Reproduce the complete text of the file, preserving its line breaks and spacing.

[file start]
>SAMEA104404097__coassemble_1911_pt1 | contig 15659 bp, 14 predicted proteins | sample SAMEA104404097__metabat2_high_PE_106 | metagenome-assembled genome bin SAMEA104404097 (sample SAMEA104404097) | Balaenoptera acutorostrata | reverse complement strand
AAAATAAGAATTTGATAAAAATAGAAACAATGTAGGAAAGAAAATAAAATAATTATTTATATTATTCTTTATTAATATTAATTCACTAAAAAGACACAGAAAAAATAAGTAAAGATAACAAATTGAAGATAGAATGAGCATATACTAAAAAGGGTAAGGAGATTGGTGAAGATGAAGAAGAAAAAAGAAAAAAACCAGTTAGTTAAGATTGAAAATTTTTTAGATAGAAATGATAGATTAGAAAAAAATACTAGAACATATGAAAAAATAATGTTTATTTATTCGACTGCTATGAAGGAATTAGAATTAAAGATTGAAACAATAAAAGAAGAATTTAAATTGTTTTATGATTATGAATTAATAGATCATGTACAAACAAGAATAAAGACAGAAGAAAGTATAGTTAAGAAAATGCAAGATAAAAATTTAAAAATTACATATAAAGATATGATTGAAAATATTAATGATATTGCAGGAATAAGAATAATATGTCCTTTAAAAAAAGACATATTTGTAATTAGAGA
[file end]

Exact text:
>SAMEA104404097__coassemble_1911_pt1 | contig 15659 bp, 14 predicted proteins | sample SAMEA104404097__metabat2_high_PE_106 | metagenome-assembled genome bin SAMEA104404097 (sample SAMEA104404097) | Balaenoptera acutorostrata | reverse complement strand
AAAATAAGAATTTGATAAAAATAGAAACAATGTAGGAAAGAAAATAAAATAATTATTTATATTATTCTTTATTAATATTAATTCACTAAAAAGACACAGAAAAAATAAGTAAAGATAACAAATTGAAGATAGAATGAGCATATACTAAAAAGGGTAAGGAGATTGGTGAAGATGAAGAAGAAAAAAGAAAAAAACCAGTTAGTTAAGATTGAAAATTTTTTAGATAGAAATGATAGATTAGAAAAAAATACTAGAACATATGAAAAAATAATGTTTATTTATTCGACTGCTATGAAGGAATTAGAATTAAAGATTGAAACAATAAAAGAAGAATTTAAATTGTTTTATGATTATGAATTAATAGATCATGTACAAACAAGAATAAAGACAGAAGAAAGTATAGTTAAGAAAATGCAAGATAAAAATTTAAAAATTACATATAAAGATATGATTGAAAATATTAATGATATTGCAGGAATAAGAATAATATGTCCTTTAAAAAAAGACATATTTGTAATTAGAGA